If, on the other hand, we had an economy based on doing useful things for each other in communities, with a method of accounting for who’s done what for whom, then we can clear obligations without requiring money, and pay off any imbalances either directly with goods and services, or with claims (such as use-credit obligations) on goods and services that are backed by productive capacity under close local control.
This transcends left and right. If we can provide practical credit clearing tools to benefit ordinary people, then divisive left and right labels are irrelevant.
What can I do?
Our partners Mutual Credit Services are working to help set up clearing networks in the UK and elsewhere. They’re helping seed a multilateral set-off scheme in Lancashire called Local Loop North West.
If you think this could work in your community / trading network, get in touch, and we’ll introduce you to the right people to help you get started. This could be a multilateral set-off clearing network that could cover your county and involve thousands of businesses; or a trade credit club for a cluster of small businesses / sole traders that trade with each other regularly – a local Rotary Club, Chamber of Commerce or FSB group, or just an informal network of traders.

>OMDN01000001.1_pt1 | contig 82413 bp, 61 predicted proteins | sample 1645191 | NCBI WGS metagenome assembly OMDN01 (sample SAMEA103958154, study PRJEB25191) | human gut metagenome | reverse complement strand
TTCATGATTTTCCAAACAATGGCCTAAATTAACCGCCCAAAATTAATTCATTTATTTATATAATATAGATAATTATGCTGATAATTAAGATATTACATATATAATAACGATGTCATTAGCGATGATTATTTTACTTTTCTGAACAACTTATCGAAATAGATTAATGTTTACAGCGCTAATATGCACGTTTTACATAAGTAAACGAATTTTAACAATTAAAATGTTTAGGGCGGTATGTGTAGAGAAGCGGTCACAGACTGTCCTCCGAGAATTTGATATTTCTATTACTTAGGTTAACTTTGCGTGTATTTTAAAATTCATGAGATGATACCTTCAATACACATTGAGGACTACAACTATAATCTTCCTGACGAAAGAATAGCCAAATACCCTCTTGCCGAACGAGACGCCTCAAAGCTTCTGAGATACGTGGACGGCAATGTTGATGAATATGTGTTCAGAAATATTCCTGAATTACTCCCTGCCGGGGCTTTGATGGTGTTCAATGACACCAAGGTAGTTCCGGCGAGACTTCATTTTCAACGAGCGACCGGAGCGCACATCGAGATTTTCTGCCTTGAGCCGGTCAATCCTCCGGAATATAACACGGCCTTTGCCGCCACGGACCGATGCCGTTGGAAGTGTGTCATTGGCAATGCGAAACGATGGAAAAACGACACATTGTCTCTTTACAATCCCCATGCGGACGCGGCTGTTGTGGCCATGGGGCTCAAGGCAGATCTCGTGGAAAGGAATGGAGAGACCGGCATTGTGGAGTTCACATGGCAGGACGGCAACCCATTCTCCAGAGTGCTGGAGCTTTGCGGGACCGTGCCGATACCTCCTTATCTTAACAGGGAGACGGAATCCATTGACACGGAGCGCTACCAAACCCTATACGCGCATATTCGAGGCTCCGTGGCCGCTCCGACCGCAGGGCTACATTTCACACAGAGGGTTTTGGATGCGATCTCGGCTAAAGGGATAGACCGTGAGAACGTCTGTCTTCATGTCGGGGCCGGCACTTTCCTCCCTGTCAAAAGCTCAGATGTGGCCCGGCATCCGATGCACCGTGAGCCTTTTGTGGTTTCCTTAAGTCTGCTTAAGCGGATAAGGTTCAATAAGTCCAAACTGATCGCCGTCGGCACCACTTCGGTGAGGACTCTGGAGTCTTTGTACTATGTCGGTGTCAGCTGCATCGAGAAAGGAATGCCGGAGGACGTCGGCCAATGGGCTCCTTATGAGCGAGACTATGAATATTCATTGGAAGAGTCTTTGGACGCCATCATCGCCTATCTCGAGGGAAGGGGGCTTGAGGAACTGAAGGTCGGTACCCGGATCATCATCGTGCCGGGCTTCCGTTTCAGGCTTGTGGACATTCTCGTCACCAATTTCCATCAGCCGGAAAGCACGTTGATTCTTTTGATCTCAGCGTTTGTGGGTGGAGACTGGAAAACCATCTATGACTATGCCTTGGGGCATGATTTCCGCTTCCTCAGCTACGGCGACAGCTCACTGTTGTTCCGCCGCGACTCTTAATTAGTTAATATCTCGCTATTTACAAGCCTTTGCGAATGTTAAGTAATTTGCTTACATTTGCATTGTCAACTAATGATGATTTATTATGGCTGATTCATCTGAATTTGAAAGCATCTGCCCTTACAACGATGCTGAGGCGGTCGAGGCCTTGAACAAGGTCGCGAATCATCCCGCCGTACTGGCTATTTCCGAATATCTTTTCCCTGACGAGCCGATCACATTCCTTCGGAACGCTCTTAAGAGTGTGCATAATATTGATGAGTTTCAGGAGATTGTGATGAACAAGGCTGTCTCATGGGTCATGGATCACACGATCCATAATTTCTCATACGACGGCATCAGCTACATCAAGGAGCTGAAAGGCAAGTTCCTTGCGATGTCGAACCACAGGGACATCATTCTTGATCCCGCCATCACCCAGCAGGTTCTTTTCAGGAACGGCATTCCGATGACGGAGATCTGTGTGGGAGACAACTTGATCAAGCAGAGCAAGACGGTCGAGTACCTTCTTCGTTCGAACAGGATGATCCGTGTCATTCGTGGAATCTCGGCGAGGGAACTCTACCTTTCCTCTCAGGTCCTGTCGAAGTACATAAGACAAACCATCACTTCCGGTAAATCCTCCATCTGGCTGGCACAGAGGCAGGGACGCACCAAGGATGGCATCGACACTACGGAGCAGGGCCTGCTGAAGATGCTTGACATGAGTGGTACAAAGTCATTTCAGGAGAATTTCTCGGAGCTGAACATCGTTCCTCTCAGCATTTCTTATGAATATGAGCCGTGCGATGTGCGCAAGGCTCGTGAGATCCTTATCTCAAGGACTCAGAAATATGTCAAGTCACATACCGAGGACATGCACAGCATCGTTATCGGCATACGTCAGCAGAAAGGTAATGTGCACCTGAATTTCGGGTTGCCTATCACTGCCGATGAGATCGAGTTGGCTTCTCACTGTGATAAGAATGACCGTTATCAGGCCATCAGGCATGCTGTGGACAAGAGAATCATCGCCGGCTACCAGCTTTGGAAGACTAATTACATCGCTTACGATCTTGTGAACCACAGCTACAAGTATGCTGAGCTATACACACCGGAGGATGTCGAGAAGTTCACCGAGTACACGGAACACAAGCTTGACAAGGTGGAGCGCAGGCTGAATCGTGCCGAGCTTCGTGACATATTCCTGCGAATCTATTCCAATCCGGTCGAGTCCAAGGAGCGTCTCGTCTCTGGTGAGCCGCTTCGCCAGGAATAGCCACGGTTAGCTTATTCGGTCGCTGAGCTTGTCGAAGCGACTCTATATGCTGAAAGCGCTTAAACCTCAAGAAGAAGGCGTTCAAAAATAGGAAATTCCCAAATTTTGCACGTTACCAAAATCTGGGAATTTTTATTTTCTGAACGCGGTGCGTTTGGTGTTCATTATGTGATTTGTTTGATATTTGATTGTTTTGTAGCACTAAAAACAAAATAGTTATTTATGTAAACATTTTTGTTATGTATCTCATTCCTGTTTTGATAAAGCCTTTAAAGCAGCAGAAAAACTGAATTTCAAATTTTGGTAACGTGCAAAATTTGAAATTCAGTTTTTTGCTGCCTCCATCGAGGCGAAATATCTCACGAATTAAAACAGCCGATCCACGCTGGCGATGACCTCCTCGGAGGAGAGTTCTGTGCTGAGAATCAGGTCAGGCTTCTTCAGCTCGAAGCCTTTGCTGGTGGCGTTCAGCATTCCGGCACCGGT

If you’re interested, there’s some prep work you can do. A basic preliminary survey of local businesses would be useful. How much do they trade with each other? How many trades per month? What sectors are the businesses in? What sizes are they? Do they collaborate well? Are they willing to try new things? MCS are working towards developing off-the-shelf solutions, but they’re not there yet. There will need to be some co-design of schemes to suit local circumstances.
MCS can help build clearing clubs based on the Credit Commons Protocol, meaning that for the first time, clearing networks could be connected together into much bigger systems, providing many more opportunities to reduce the need for cash.
Join the Circular Trade Analytics group if you’re interested in discussing the theory behind these ideas in more depth; and/or put your specific questions below and we’ll get them answered for you.
In 2023 there will be a conference about these kinds of mechanisms and how to implement them. Contact us if you’re interested and we’ll keep you informed. We’ll add more info to the comments below when we know more.